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Memory Speed Compatability

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June 30, 2011 5:52:28 PM

Ok question because I'm getting conficting info from what I've read already.

I'm looking to by a new
CPU (either Phenom II x4 965 Black or Intel i5 2500k)
Mobo (not sure yet)
Memory (already bought g.skill ripjaws series x 1600 speed)

I know what your thinking, why did you get the ram first, well it was a deal. Bought it brand new for $50 on Craigslist. That said, I need to find a compatable memory board.

Now I keep see things on the mobo specs like: 1333, 1600(OC), 1865(OC)

I don't plan on doing a lot of OCing, but the option would be nice. For this example, does it mean I have to run in normal at 1333 and OC to 1600? Basically I'm saying if I want to run normal at 1600, do I have to find a mobo with specs that include 1600 (no OC)? What's my options here. I don't want to screw around in the BIOs too much because I'm still a new to comps. Please let me know.


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a b } Memory
June 30, 2011 6:01:47 PM

1600 is technically an overclock. The memory controller (it's part of your CPU) is only rated to 1333. This is true of all CPUs available currently.

1333 would be "normal" even though your RAM is rated to run faster. You will have no problem running it at 1333 as long as your motherboard supports this speed. Most BIOS will default to this speed.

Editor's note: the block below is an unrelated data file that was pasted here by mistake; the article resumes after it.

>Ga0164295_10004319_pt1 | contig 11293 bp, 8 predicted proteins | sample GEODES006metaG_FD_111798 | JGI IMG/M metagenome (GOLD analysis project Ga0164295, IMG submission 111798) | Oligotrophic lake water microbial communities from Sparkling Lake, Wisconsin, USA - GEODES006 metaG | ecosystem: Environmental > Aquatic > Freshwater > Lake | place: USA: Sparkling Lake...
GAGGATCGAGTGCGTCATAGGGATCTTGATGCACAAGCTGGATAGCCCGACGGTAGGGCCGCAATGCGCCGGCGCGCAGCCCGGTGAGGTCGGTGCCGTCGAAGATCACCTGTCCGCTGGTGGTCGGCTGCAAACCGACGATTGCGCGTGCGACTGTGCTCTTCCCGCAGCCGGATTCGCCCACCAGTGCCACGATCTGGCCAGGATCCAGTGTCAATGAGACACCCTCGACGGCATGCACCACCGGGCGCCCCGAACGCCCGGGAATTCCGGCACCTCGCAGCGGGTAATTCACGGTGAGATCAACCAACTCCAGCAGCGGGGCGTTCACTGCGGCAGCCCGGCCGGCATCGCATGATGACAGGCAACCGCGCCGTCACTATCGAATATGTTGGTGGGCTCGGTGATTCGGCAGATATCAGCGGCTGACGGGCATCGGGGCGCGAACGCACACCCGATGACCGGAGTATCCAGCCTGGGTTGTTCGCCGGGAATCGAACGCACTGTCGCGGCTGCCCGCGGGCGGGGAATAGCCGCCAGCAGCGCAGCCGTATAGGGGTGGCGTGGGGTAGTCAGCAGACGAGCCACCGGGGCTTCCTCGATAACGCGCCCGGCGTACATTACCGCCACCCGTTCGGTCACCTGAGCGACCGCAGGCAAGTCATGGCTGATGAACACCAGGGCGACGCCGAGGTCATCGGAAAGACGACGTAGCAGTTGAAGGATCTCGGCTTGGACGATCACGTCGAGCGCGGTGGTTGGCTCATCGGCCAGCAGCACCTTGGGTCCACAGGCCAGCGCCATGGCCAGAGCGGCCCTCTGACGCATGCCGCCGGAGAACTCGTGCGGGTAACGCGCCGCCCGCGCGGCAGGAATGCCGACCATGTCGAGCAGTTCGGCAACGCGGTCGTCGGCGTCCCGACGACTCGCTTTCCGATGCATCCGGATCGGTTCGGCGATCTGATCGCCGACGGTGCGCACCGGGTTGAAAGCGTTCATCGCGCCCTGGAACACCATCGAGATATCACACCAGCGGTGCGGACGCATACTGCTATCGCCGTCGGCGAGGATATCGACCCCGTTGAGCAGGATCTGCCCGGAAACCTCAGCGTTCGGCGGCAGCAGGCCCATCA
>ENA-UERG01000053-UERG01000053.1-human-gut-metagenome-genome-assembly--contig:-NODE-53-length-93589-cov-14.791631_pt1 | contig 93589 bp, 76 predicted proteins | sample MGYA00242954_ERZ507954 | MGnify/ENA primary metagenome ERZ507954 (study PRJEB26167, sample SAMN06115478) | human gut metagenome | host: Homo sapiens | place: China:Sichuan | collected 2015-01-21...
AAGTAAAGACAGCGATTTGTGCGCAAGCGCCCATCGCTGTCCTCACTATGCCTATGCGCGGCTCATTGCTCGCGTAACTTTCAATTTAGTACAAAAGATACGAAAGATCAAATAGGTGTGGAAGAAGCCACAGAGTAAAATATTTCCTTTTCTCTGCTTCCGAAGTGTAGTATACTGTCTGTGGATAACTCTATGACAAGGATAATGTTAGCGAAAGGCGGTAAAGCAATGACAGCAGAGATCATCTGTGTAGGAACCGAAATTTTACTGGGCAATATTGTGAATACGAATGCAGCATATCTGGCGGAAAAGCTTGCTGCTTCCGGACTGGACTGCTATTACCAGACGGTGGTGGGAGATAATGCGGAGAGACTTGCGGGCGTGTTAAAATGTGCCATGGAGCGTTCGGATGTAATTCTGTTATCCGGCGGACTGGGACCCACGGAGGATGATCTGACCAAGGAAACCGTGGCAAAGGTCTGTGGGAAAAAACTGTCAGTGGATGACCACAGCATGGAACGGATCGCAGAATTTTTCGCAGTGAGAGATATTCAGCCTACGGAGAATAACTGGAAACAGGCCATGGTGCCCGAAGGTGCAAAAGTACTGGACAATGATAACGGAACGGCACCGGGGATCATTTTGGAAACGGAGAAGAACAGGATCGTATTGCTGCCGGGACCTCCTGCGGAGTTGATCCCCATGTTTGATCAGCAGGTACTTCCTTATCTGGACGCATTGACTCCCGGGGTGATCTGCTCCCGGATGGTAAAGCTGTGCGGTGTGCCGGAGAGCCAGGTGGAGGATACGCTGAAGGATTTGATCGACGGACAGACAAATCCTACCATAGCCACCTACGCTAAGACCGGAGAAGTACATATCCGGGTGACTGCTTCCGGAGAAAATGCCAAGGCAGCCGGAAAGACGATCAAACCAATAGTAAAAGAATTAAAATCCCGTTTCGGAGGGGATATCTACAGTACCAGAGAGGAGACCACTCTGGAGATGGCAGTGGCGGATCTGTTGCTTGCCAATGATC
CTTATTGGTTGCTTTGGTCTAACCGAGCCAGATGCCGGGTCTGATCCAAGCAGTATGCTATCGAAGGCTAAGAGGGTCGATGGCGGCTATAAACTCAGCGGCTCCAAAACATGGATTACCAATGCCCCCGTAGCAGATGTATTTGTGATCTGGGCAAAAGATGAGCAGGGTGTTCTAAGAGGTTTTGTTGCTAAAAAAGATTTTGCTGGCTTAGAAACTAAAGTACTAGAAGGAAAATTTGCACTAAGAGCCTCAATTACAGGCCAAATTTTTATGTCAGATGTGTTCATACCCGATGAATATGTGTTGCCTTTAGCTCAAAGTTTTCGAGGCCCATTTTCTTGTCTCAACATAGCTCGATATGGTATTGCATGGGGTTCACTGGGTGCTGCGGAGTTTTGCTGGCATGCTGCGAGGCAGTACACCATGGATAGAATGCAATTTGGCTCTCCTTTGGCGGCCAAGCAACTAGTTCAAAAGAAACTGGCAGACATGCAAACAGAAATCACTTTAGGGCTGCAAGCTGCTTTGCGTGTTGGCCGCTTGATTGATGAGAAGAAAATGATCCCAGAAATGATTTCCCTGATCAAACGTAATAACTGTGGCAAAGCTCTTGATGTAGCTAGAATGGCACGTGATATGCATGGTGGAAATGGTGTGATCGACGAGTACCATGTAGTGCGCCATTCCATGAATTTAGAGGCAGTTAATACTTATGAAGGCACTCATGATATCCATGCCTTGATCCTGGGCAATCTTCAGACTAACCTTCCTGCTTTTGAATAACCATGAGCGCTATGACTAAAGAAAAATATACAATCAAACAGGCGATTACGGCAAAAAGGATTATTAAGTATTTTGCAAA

It's very likely that you will be able to go into BIOS and change a single setting to get your RAM running at 1600. This not guaranteed, however. :) 
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June 30, 2011 7:25:16 PM

Perfect. That makes much more sense now. I didn't know 1333 is the norm. Like I said I won't OC much, but at least I'm future proofed for a norm of 1600.

So I should just make sure when looking for a mobo it says 1333? That sounds easy enough.
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a b } Memory
June 30, 2011 9:46:16 PM

Yeah, it's easy. Most motherboards will support 1066, 1333, and 1600 (OC) and maybe some others. If you want to be really thorough, when you decide on a motherboard, visit the website for that motherboard and check the memory QVL or compatible memory list (this is a file you can download... sometimes part of the motherboard manual) and make sure your RAM is on it. It's just a list of RAM that's been tested with that motherboard. Your RAM is pretty popular RAM so I expect it's on most of them.
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July 12, 2011 4:26:21 PM

Best answer selected by Hidegski.
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